There’s a pull-up bar at the bottom of my stairs.
My writing space is upstairs, so each time I head downstairs I bust out six quick pull-ups: 1, 2, 3, 4, 5, 6. These six take less than 20 seconds, no time at all in the grand scheme of things.
That’s not the point, though: the point is each time I go downstairs—on my way to the kitchen, the shower, or the great outdoors—I do some pull-ups. One triggers the other. It’s habitual. Now on an average day I sneak in an extra 60-or-so pull-ups.
Every habit has its trigger. Most of the time we don’t know our triggers, though, and much of the time we unconsciously trigger bad habits: finishing a meal triggers a cigarette, arriving home triggers hours of TV viewing, incessant alcohol consumption triggers arguing with loved ones.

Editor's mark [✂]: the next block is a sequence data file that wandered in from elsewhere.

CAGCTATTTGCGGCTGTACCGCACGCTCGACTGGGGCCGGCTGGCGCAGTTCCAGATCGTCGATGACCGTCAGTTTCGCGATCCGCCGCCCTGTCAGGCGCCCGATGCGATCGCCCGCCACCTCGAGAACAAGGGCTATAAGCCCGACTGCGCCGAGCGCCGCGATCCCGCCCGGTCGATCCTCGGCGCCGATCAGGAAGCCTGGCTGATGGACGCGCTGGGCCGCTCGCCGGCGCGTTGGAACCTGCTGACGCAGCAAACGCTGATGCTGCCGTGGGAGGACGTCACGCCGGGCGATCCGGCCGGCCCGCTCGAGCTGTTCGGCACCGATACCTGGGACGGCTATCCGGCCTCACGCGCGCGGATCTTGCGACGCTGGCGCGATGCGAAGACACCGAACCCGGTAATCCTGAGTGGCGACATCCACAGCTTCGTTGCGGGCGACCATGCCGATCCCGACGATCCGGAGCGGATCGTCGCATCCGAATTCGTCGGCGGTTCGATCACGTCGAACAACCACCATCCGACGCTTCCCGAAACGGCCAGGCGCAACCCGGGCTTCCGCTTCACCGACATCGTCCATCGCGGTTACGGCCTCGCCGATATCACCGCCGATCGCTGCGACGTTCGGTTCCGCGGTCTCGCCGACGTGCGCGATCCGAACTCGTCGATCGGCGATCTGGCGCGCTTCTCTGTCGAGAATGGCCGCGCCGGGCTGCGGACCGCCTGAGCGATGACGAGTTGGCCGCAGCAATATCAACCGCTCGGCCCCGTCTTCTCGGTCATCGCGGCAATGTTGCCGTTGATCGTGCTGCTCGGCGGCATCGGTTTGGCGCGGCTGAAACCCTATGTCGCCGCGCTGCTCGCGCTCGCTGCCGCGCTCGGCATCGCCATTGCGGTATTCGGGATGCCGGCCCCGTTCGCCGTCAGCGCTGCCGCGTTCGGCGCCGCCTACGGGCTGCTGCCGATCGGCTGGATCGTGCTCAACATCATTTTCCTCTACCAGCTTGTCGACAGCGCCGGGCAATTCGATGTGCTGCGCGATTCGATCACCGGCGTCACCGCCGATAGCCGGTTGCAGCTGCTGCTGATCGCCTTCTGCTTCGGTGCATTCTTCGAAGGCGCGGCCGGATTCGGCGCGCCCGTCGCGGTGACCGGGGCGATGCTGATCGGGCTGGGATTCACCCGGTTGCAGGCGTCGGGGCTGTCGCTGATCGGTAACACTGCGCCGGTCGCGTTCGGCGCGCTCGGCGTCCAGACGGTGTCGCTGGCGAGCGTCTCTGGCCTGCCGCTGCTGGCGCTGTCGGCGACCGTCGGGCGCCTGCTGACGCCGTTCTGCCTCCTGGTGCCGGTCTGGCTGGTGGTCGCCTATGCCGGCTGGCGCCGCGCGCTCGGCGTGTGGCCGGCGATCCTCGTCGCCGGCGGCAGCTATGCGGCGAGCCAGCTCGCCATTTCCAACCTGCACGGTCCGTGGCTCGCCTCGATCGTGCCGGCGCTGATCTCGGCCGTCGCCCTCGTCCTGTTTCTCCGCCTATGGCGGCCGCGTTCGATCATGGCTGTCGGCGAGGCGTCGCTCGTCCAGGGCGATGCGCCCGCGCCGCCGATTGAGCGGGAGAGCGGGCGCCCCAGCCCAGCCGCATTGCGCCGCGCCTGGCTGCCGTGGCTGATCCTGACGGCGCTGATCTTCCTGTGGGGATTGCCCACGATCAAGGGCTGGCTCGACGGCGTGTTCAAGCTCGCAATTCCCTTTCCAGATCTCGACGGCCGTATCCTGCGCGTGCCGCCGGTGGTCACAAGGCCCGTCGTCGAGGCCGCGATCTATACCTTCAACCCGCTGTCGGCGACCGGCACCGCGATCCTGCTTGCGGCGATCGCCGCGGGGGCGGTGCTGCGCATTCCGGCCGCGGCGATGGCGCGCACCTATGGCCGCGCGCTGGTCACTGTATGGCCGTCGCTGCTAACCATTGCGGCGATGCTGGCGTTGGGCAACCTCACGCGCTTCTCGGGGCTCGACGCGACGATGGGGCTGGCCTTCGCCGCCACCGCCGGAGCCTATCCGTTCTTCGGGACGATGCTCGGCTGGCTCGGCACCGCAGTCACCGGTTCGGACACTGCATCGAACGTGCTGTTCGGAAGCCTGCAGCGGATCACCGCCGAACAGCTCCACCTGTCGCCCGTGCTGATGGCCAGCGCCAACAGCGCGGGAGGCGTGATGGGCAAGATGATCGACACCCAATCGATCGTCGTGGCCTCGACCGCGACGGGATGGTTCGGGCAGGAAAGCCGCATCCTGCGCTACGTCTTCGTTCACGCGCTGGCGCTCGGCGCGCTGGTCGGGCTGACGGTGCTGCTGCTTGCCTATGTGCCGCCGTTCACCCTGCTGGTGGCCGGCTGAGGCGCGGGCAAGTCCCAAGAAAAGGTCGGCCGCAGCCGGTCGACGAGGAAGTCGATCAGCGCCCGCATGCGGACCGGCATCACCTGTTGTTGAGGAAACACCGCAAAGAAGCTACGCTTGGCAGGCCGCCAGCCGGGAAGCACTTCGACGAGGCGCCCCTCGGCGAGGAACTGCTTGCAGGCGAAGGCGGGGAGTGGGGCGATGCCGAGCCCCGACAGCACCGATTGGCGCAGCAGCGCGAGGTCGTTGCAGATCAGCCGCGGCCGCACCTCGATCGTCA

We can, however, change our behaviors. Be it exercise or diet or even flossing our teeth, we can trigger positive habits—using positive triggers. Small triggers create tiny habits that produce huge results over time. The right triggers can flip your life upside down—in a good way.
Descending the stairs is one of my simple triggers. What are some of yours?
Read this essay and 150 others in our new book, Essential.